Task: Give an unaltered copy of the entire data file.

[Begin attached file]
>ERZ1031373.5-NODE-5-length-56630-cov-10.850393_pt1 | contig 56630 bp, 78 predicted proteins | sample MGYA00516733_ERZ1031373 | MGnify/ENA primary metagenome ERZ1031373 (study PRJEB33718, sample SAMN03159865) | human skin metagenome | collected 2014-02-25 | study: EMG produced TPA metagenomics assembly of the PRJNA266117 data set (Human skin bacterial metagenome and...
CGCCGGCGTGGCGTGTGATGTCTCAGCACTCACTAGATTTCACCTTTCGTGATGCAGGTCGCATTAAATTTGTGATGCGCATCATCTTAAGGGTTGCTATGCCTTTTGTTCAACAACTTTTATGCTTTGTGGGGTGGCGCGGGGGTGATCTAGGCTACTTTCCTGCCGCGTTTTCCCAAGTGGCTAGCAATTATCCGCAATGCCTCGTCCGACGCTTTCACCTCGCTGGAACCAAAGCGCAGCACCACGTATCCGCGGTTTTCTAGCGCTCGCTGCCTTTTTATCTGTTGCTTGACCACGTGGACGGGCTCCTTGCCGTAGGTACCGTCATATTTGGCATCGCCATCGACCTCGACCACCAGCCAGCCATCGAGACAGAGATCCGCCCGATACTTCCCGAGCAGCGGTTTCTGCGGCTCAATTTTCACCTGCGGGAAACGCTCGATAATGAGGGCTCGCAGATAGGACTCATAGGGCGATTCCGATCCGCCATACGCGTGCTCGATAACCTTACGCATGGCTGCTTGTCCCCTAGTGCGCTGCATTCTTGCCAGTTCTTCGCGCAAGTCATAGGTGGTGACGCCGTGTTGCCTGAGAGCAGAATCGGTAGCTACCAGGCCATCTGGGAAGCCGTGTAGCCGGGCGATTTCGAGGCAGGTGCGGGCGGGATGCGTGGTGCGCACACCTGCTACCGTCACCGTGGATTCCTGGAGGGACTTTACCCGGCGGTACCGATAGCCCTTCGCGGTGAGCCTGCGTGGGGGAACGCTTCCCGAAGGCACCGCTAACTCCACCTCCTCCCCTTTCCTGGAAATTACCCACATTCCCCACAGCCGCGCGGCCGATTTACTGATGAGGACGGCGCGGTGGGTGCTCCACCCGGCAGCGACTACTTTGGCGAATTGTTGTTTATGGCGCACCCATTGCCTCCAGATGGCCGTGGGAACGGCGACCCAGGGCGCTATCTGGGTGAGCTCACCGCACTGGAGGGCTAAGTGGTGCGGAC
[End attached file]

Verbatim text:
>ERZ1031373.5-NODE-5-length-56630-cov-10.850393_pt1 | contig 56630 bp, 78 predicted proteins | sample MGYA00516733_ERZ1031373 | MGnify/ENA primary metagenome ERZ1031373 (study PRJEB33718, sample SAMN03159865) | human skin metagenome | collected 2014-02-25 | study: EMG produced TPA metagenomics assembly of the PRJNA266117 data set (Human skin bacterial metagenome and...
CGCCGGCGTGGCGTGTGATGTCTCAGCACTCACTAGATTTCACCTTTCGTGATGCAGGTCGCATTAAATTTGTGATGCGCATCATCTTAAGGGTTGCTATGCCTTTTGTTCAACAACTTTTATGCTTTGTGGGGTGGCGCGGGGGTGATCTAGGCTACTTTCCTGCCGCGTTTTCCCAAGTGGCTAGCAATTATCCGCAATGCCTCGTCCGACGCTTTCACCTCGCTGGAACCAAAGCGCAGCACCACGTATCCGCGGTTTTCTAGCGCTCGCTGCCTTTTTATCTGTTGCTTGACCACGTGGACGGGCTCCTTGCCGTAGGTACCGTCATATTTGGCATCGCCATCGACCTCGACCACCAGCCAGCCATCGAGACAGAGATCCGCCCGATACTTCCCGAGCAGCGGTTTCTGCGGCTCAATTTTCACCTGCGGGAAACGCTCGATAATGAGGGCTCGCAGATAGGACTCATAGGGCGATTCCGATCCGCCATACGCGTGCTCGATAACCTTACGCATGGCTGCTTGTCCCCTAGTGCGCTGCATTCTTGCCAGTTCTTCGCGCAAGTCATAGGTGGTGACGCCGTGTTGCCTGAGAGCAGAATCGGTAGCTACCAGGCCATCTGGGAAGCCGTGTAGCCGGGCGATTTCGAGGCAGGTGCGGGCGGGATGCGTGGTGCGCACACCTGCTACCGTCACCGTGGATTCCTGGAGGGACTTTACCCGGCGGTACCGATAGCCCTTCGCGGTGAGCCTGCGTGGGGGAACGCTTCCCGAAGGCACCGCTAACTCCACCTCCTCCCCTTTCCTGGAAATTACCCACATTCCCCACAGCCGCGCGGCCGATTTACTGATGAGGACGGCGCGGTGGGTGCTCCACCCGGCAGCGACTACTTTGGCGAATTGTTGTTTATGGCGCACCCATTGCCTCCAGATGGCCGTGGGAACGGCGACCCAGGGCGCTATCTGGGTGAGCTCACCGCACTGGAGGGCTAAGTGGTGCGGAC